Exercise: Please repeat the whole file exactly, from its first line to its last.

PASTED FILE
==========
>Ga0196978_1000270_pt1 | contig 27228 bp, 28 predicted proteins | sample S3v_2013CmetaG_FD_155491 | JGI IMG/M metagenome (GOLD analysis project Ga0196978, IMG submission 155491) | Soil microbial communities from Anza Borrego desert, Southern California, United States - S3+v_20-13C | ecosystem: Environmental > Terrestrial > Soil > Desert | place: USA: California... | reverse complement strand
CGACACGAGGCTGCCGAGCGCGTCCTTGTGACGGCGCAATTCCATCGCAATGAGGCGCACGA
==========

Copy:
>Ga0196978_1000270_pt1 | contig 27228 bp, 28 predicted proteins | sample S3v_2013CmetaG_FD_155491 | JGI IMG/M metagenome (GOLD analysis project Ga0196978, IMG submission 155491) | Soil microbial communities from Anza Borrego desert, Southern California, United States - S3+v_20-13C | ecosystem: Environmental > Terrestrial > Soil > Desert | place: USA: California... | reverse complement strand
CGACACGAGGCTGCCGAGCGCGTCCTTGTGACGGCGCAATTCCATCGCAATGAGGCGCACGA